Beset by overly ambitious developers, absentee landlords and rising costs ― among many other things ― Canada’s condo corporations could one day collapse, an Ontario academic is warning.
University of Windsor professor Randy Lippert’s book “Condo Conquest,” which comes out in paperback this week, describes an often dysfunctional world of condo development and governance in Toronto and New York.
Lippert argues the 50-year-old ideal of the condo ― a vertical community of urban homeowners ― is disappearing in favour of commodified investment properties and short-term rentals.
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Among many issues highlighted: Developers often sell new condo units promising unrealistically low condo fees ― which spike very quickly after the building’s move-in date. That means owners face much higher costs than they expected, and will often resist spending money on maintenance work. As a result, buildings can quickly fall into disrepair.
And Lippert expects maintenance costs to keep rising faster than incomes, which could prompt some condo corporations to go bankrupt eventually.
“I think there will be a number of condos where those fees will become unsustainable and people will want to get out, and there’s a point at which it (all) becomes unsustainable,” Lippert said in an interview with HuffPost Canada.
“We saw this in the U.S. in 2008, where some condo corporations had to dissolve.”
Condos account for an increasing share of housing in Canada’s major cities ― it’s 21 per cent of all residences in Toronto today, more than double what it was 20 years ago. So the sector has in essence become “too big to fail,” and the result is likely to be a bailout at the taxpayers’ expense, Lippert predicts.
Governments could institute a bailout, for instance, by lowering the property tax rate for people in struggling buildings, Lippert suggested.
Because condo boards are often secretive about finances, and because owners are often unaware of their condo corporation’s financial state, condo owners may not know that their building is in trouble until it’s too late, Lippert warned.
One problem the book identifies is that developers often sell condos promising unrealistically low monthly fees. Costs spike soon after the move-in date, and buyers end up owning properties they would not have bought had they known what maintenance would really cost. When they resist spending on maintenance, buildings can very quickly fall into disrepair.
The book also chronicles the growing tension between condo owner-occupiers and investor-owners, both individual investors and corporations that own many large units.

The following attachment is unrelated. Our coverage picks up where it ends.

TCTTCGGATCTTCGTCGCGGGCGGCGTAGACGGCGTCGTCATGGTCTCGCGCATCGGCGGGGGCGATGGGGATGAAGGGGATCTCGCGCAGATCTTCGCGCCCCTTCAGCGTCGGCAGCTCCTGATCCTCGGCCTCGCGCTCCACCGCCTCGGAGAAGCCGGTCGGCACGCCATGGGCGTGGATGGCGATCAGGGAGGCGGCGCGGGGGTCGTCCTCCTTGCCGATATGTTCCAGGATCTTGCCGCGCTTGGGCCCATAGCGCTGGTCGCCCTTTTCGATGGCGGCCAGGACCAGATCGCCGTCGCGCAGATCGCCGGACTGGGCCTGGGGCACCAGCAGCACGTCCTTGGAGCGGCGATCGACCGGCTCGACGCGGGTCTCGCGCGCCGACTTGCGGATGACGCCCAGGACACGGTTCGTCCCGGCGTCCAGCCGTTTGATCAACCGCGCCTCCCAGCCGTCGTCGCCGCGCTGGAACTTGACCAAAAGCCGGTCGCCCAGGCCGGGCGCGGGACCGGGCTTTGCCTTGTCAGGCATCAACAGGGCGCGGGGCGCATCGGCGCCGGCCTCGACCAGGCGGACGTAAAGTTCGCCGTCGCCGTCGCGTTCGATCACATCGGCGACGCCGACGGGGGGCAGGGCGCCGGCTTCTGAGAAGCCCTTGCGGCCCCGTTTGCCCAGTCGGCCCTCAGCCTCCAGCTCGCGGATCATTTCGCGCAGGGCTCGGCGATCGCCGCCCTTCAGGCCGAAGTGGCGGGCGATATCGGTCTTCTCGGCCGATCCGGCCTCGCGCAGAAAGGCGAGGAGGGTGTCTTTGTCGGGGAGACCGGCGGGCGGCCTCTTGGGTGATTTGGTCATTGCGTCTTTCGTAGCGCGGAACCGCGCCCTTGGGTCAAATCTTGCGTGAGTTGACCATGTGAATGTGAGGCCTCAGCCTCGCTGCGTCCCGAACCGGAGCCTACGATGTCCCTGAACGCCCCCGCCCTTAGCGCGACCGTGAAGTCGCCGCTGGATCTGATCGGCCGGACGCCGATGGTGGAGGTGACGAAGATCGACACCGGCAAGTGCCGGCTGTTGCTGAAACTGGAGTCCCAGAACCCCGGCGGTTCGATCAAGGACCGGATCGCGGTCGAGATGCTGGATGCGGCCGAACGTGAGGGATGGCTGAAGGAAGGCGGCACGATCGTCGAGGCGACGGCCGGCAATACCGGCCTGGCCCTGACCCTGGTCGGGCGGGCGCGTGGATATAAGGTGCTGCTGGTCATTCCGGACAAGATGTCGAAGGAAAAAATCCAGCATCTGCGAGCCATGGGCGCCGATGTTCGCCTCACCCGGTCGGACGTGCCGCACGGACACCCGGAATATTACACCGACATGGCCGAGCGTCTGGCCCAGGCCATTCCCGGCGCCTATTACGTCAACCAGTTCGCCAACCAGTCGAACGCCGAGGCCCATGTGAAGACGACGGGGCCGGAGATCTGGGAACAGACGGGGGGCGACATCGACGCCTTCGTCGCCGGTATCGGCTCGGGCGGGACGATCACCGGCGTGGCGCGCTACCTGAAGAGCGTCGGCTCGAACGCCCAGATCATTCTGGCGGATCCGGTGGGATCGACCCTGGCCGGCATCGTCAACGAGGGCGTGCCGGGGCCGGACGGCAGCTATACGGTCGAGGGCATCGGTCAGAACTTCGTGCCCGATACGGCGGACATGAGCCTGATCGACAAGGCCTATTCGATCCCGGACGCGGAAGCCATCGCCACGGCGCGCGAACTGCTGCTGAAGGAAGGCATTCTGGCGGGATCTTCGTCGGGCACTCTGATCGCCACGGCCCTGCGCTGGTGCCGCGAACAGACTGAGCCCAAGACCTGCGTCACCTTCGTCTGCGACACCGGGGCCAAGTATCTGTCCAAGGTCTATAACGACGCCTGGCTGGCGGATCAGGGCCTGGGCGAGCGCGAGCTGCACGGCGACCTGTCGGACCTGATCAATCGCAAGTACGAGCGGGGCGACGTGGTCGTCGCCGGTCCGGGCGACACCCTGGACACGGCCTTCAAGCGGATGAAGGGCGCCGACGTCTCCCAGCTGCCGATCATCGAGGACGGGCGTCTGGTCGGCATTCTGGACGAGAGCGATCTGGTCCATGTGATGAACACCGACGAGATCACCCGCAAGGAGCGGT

These two groups have different interests. Owner-occupiers are willing to spend more to maintain the quality of life in a building; investor-owners just want the lowest possible costs to maximize profits. In between these two are condo renters ― who Lippert says end up with all the blame in conflicts between condo owners.
In the world of condo boards, renters are seen “as variously immoral, risky, unsafe or transient.” And yet, Lippert argues, renters are essential to the whole thing. Many condo buildings would not have been built had it not been for assumed demand from renters.
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The Airbnb phenomenon is changing condos, turning some buildings essentially into hotels, but condo boards may not be able to change that. This is because developers can still control the governance of a building after they hand it over to a condo corporation.
Developers write the declaration, or the “constitution,” of the condo corporation, and often they will dictate that short-term rentals are allowed.
It’s often impossible to change that rule afterwards, Lippert says, because condo owners are largely disengaged from governance issues and don’t show up for meetings, making it impossible to reach quorum to change a by-law. This is especially true in buildings that already have many absentee landlords.
“I think there will be a number of condos where those fees will become unsustainable and people will want to get out, and there’s a point at which it (all) becomes unsustainable."”
Lippert would like to see developers’ ability to control condo boards reduced. For instance, governments could write generic condo board declarations that would apply to new buildings until tenants write their own rules.
More generally, Lippert wants to see more government oversight of condo corporations, and he praises Ontario’s creation of a Condo Authority, a sort of consumer-protection agency for condo dwellers.
But he notes that these agencies are quasi-non-governmental organizations, often heavily influenced by the industry they regulate. He would rather see fully-controlled government agencies in charge of regulating condos.
All of which is not to say that all condos are bad and headed for financial disaster, Lippert stresses.
“Some buildings are functional. I spoke with people where clearly things were going quite well and (there was) no reason to be concerned,” Lippert said.
In the end, the real trick may be recognizing which is which.
“Condo Conquest,” from UBC Press, was released in paperback on Sept. 1.